Graduate research analyzes optimization of facility design

Emily Scott

Ph.D. student Ketan Date’s research is developing new ways for companies to design their facilities and increase efficiency.

Since beginning his graduate research at the Department of ISE in 2013, Date has applied his mathematical background to solving real-world problems. 

His research has focused specifically on figuring out how to optimally design layouts of manufacturing facilities. Manufacturing facilities typically house several machines, but they need to be placed in an efficient way. 

Date developed a mathematical model to design efficient layouts that can be used by companies that are moving to new facilities due to increased demand or productivity. 

When moving to a new location, companies typically want to redesign the layout of their facilities. So Date considered the way that people work with machines, and the way machines work with other machines, when thinking about layout design. 

“If you are taking too much time going from one machine to the other, it costs you something. It’s not a direct cost, but it takes up your time,” he said. “If two machines are communicating more, then they should be placed close to each other.” 

Date developed a mathematical model that considers these constraints and comes up with the most efficient design for the layout of new facilities. 

But another problem arises when this model is used in situations that involve a large number of machines. 

“You have to have a lot of computing power for solving even a modest-sized problem,” Date said of the model. 

So he began to figure out a way to use other models that can be solved faster by using parallel computing. In parallel computing, multiple processors divide the work among each other and solve a big problem in a faster manner.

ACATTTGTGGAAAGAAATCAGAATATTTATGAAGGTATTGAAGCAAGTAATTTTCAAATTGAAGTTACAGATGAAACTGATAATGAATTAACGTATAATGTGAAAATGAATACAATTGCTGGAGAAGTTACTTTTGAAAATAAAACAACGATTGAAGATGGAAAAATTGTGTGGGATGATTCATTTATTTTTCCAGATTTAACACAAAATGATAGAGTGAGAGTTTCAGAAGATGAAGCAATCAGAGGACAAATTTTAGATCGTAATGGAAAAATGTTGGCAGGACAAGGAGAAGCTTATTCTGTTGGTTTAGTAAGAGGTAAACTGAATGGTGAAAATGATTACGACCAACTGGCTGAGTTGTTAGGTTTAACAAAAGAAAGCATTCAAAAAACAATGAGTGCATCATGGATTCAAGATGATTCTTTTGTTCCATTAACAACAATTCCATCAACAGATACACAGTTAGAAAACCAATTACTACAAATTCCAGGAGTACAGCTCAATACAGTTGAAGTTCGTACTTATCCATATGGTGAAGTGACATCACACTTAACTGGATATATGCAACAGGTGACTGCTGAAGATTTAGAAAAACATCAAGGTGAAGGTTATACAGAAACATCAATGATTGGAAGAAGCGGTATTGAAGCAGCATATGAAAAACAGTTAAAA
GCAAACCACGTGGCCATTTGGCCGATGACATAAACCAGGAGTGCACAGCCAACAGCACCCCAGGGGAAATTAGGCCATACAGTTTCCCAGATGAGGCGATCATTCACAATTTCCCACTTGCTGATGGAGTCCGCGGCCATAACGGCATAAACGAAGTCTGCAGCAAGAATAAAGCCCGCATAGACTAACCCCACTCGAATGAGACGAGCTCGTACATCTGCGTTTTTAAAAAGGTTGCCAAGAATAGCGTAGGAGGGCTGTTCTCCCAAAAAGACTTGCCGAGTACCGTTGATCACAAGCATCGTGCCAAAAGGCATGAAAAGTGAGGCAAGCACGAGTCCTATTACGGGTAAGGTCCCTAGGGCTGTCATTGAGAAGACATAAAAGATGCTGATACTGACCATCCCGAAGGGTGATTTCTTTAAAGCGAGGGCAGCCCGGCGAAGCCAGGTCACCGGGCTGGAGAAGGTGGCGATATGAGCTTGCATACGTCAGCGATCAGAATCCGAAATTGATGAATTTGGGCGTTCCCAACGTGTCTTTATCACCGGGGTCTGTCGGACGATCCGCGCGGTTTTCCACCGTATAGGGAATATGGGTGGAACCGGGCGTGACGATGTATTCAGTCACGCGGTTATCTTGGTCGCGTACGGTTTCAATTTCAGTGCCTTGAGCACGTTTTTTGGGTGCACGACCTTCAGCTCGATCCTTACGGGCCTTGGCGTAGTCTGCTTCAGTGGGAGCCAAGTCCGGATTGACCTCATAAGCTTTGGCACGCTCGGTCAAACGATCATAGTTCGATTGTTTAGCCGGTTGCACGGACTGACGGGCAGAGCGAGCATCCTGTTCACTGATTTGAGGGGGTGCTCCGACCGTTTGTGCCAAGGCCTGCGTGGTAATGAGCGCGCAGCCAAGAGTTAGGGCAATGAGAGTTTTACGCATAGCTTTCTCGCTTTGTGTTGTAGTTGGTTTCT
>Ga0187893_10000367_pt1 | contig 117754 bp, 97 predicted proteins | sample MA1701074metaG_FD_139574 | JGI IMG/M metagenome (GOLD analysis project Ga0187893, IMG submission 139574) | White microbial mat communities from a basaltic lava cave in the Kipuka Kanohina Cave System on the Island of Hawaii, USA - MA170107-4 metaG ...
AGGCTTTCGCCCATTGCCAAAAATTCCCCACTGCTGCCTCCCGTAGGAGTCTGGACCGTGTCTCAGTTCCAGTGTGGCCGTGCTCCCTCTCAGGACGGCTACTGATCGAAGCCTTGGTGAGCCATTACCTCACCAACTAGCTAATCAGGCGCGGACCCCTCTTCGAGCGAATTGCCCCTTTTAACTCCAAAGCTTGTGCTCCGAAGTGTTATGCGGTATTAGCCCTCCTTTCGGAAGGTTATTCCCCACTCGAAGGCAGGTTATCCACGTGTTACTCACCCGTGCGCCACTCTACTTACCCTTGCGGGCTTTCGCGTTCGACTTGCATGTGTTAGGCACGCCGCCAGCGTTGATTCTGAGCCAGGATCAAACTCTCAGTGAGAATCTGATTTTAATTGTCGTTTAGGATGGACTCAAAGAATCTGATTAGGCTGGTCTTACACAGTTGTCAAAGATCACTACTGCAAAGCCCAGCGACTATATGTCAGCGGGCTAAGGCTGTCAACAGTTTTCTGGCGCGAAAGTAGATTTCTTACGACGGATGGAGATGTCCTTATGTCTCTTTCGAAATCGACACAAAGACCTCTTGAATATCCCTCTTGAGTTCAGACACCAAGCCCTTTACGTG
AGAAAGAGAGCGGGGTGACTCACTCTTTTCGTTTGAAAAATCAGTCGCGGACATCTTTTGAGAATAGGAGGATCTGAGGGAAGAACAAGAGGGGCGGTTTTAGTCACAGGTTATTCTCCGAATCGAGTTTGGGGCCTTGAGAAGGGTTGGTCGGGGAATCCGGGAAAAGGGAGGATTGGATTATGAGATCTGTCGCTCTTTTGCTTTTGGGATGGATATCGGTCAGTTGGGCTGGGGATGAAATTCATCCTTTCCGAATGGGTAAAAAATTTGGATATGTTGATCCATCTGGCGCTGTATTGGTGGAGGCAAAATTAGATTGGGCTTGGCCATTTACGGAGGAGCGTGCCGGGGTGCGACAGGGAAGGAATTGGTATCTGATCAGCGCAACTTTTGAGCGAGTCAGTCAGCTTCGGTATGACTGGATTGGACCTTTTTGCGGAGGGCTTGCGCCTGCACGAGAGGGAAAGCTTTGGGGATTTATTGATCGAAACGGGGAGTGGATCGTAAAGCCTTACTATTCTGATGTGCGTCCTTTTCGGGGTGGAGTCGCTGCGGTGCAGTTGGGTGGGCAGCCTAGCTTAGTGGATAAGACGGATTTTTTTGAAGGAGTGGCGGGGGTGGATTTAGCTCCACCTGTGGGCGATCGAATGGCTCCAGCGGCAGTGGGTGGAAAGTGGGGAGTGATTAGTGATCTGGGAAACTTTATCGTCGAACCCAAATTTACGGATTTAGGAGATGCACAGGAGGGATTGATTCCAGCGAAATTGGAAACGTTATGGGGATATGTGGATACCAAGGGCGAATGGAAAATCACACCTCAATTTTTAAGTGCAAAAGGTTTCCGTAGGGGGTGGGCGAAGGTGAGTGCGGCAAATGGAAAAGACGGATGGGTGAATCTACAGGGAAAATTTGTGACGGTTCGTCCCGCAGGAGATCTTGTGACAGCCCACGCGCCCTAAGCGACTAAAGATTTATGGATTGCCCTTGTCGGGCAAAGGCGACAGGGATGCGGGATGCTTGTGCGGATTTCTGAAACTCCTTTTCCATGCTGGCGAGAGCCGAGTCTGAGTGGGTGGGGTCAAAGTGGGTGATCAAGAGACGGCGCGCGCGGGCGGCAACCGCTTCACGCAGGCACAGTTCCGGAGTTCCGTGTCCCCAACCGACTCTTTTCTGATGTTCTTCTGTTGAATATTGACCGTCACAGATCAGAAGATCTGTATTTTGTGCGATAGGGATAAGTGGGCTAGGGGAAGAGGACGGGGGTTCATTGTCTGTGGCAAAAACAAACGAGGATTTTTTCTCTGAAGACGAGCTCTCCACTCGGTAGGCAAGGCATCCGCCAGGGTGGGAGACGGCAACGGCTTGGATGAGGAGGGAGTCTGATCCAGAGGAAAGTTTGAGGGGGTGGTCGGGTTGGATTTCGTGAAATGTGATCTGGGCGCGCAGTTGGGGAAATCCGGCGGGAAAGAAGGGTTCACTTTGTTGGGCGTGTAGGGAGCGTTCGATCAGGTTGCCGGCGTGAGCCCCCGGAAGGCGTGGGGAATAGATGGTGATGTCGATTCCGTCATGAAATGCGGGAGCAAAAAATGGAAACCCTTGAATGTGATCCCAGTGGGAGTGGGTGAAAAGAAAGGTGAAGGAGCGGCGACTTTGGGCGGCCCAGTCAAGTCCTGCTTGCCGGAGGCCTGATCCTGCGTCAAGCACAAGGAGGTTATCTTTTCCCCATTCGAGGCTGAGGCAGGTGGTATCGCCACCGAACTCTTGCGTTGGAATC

In other research, this method has been carried out by using a computer’s central processing unit, which carries out the instructions of a computer program. 

Date instead decided to use the graphics processing unit, which is typically used in gaming applications, to develop faster solutions. 

Graphics processing units have more cores — specific units in the processors that perform computations — than central processing units. 

“Basically you can divide your work among a large number of chunks, and a single graphics card is able to solve a problem faster than a single central processing unit,” Date said. 

This problem was studied over a decade ago, but not in a way that specifically dealt with the finite-size facility placement problem that Date studied. 

“That’s why I wanted to explore the area and see if we can develop a general theory for placing machines in facilities, plus we wanted to see if we can be efficient in solving those problems,” he said.

His research is highly applicable to today’s industries because manufacturing companies typically redesign the layout of their facilities every two to three years. 

Date said he enjoys studying problems like these because they involve both mathematical theory and applications to real-world problems. 

He hopes to continue to work in the overlap between applied work and theoretical mathematics, and his goal is to become a faculty member at a research university. 

“Being an academic is like the only dream job that I can have, because I love to teach students,” Date said. “I love to guide them and help them out in their problems, and I enjoy research as well.”


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